Michaela Binder, Durham University
A short four-week season (we usually managed 7-8 weeks) in cemetery C now seems like a distant memory. Despite its relative brevity, our season produced interesting new insights into the diverse spectrum of funerary rituals at Amara West.
The excitement at the start was dampened after our discovery that three tombs had been completely damaged by looters after fieldwork in 2013. Therefore, rather than starting new work in Cemetery D as originally planned, our two Sudanese colleagues, Murtada Bushara and Mohamed Saad, and I spent the first three weeks assessing the damage and documented what little the looters had left behind.
In G244, the large multi-chambered New Kingdom tomb discovered in 2013, Barbara Chauvet and Sofie Schiodt – Mohamed joined them during the last week – completed excavation of the four chambers not explored the previous season. The side chambers on the western side (244.4 and 244.5) had been heavily disturbed and contained no intact burials. Nevertheless, Sofie, with the assistance of British Museum conservator Maickel van Bellegem, was able to document parts of decorated coffins, pottery and some adornments. These finds strongly attest to the selection of Egyptian-style funerary goods for the deceased buried here.
Barbara was left with the most difficult task: four weeks excavating the main chamber on the eastern side (244.1) – as it turned out, the most interesting chamber of all. The chamber had been filled with 80cm of windblown sand, perhaps the main reason why the four burials inside were largely intact. Most importantly, next to an individual buried in a colourful decorated wooden coffin, Barbara discovered the intact burials of three children. This is the first time intact child burials were found in a New Kingdom tomb at Amara West. In all other New Kingdom tombs children were notably absent – as at contemporary cemeteries in Egypt and Nubia, children seemed to have been buried in separate zones of the cemetery. The unusual presence of these children in G244 can perhaps also seen as another sign of Nubian cultural markers deployed alongside more Egyptian traits. This is most clearly reflected in the use of a low mound (tumulus) to mark the surface of this burial place.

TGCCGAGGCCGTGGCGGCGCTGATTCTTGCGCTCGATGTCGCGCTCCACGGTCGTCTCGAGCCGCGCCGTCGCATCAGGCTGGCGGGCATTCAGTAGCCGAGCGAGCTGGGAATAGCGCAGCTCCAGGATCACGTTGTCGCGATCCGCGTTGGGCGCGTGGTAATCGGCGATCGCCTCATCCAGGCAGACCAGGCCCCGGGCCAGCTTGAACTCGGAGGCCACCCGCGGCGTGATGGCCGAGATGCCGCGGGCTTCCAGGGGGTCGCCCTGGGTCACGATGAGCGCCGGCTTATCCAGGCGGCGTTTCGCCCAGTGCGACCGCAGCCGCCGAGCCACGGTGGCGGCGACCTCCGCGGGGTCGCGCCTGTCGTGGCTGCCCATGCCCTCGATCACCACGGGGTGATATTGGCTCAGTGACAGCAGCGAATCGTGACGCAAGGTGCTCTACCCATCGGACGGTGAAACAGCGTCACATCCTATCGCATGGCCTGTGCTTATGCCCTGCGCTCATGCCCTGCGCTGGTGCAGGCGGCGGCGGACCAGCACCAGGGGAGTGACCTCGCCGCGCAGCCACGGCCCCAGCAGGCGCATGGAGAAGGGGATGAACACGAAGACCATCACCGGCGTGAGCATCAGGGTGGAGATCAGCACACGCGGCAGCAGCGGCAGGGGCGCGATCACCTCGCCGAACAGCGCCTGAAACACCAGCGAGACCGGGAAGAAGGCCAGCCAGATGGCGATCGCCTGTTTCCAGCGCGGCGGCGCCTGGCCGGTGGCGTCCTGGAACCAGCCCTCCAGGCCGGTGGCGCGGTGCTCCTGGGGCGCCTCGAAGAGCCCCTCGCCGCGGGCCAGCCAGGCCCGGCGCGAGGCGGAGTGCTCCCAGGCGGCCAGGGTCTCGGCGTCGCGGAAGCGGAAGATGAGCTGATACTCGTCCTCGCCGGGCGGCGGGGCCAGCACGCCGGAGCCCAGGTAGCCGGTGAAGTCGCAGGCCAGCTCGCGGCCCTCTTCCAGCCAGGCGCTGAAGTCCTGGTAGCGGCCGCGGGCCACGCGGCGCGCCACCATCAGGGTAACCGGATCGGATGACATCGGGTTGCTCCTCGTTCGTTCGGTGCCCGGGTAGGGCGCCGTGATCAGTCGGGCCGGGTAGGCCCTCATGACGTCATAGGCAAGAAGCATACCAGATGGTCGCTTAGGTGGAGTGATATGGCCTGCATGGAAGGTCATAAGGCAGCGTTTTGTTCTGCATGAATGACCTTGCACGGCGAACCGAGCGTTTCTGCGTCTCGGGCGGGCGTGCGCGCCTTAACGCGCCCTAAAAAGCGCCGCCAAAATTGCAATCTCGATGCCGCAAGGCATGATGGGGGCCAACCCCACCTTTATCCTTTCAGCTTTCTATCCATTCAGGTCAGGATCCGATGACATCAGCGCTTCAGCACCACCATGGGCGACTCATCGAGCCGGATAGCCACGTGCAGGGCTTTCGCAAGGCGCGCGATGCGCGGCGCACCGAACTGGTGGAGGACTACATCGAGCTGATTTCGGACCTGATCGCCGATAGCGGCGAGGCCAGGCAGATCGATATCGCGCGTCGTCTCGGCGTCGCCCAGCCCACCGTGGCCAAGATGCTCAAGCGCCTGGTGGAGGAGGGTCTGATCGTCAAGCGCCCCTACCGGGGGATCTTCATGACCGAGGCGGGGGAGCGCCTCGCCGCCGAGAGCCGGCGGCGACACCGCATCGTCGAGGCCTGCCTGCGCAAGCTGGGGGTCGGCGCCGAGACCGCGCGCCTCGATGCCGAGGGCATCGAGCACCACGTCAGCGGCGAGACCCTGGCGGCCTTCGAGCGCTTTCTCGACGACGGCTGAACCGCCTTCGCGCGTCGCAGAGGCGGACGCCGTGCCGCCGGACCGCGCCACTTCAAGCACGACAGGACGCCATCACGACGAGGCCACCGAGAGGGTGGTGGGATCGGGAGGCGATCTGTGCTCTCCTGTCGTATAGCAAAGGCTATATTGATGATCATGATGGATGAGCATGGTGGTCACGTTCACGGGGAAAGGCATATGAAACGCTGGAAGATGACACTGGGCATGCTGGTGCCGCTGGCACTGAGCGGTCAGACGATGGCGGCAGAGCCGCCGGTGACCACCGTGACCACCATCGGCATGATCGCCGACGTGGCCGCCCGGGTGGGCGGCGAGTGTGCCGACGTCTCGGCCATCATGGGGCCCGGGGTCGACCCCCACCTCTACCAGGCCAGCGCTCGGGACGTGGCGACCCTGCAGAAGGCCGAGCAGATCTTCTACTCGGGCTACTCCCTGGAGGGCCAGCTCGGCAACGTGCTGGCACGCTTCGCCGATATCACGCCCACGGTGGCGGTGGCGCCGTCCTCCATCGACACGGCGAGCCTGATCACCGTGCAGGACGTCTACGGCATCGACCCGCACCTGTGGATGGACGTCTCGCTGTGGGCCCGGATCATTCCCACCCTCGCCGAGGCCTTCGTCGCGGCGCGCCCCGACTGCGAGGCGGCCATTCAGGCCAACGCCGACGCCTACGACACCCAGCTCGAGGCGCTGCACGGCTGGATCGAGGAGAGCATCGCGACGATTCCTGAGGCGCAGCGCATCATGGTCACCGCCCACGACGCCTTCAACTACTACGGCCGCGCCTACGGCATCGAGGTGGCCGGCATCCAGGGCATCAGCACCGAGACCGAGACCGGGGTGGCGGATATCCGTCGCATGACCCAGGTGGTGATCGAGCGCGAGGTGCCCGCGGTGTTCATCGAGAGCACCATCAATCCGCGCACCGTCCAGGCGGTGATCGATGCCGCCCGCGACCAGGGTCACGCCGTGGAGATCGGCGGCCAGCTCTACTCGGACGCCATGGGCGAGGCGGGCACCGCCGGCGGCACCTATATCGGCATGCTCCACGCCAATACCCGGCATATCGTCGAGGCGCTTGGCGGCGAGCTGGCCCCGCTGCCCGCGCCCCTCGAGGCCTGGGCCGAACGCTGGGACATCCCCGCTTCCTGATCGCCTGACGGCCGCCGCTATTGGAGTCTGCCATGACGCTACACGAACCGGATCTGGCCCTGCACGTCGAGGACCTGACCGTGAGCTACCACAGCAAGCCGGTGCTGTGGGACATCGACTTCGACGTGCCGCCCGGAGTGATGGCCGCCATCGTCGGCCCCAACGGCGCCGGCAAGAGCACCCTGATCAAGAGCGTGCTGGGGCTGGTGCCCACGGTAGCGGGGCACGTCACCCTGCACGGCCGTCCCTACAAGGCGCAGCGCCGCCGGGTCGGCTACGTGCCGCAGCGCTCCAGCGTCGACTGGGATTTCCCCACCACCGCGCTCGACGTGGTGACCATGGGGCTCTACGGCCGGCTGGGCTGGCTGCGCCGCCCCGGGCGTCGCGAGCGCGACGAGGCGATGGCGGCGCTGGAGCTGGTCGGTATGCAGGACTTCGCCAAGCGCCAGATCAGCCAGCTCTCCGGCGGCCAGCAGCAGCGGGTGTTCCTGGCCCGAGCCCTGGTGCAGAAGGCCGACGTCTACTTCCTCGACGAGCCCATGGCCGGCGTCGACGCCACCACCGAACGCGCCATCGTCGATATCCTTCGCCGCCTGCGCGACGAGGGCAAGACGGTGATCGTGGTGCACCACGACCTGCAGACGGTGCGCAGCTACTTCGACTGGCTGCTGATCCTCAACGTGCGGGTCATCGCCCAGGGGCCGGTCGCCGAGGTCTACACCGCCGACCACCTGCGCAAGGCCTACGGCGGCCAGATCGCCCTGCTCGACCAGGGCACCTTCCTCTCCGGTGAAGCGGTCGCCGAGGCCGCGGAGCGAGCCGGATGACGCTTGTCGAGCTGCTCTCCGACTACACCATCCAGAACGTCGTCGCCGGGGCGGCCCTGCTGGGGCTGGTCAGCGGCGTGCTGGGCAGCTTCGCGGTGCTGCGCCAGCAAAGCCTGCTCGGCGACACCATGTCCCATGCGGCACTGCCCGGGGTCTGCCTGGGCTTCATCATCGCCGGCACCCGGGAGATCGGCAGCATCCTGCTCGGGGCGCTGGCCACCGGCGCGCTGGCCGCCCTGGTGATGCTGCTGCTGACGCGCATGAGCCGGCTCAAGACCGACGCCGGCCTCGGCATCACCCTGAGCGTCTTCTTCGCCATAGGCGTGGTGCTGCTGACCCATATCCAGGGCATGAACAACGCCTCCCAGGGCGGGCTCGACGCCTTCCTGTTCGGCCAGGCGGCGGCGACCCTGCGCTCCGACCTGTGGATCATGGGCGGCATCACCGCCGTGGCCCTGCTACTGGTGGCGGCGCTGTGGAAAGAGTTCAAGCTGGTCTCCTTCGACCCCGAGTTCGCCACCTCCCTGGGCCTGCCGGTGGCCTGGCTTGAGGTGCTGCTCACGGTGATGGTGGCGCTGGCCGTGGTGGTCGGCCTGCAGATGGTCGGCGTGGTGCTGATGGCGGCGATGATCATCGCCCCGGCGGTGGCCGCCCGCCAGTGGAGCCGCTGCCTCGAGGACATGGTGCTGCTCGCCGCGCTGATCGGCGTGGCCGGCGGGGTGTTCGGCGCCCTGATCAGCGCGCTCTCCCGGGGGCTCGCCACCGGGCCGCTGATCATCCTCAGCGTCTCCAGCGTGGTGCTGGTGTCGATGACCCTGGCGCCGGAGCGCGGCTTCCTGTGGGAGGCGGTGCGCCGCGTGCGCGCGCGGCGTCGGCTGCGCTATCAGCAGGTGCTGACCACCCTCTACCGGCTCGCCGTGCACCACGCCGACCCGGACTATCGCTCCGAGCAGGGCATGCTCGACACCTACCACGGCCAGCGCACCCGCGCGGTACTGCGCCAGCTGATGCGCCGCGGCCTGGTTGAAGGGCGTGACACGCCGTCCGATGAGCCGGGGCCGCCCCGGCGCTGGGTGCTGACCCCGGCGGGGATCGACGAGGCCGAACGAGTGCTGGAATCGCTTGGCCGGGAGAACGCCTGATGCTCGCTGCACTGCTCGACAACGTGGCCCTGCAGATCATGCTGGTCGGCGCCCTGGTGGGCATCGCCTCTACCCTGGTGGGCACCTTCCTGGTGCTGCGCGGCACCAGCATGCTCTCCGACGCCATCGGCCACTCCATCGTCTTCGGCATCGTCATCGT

The assemblage of grave goods associated with the children is also remarkable. All three were adorned with items of jewellery, richer than all the adult burials found at Amara West so far. In addition, there are items such as an ivory comb, a small wooden box with ivory inlays and the enigmatic ivory sticks which may be part of a game.
Taken together, these items certainly show the a certain wealth of the group, perhaps a family, buried in G244 around 1200 BC.
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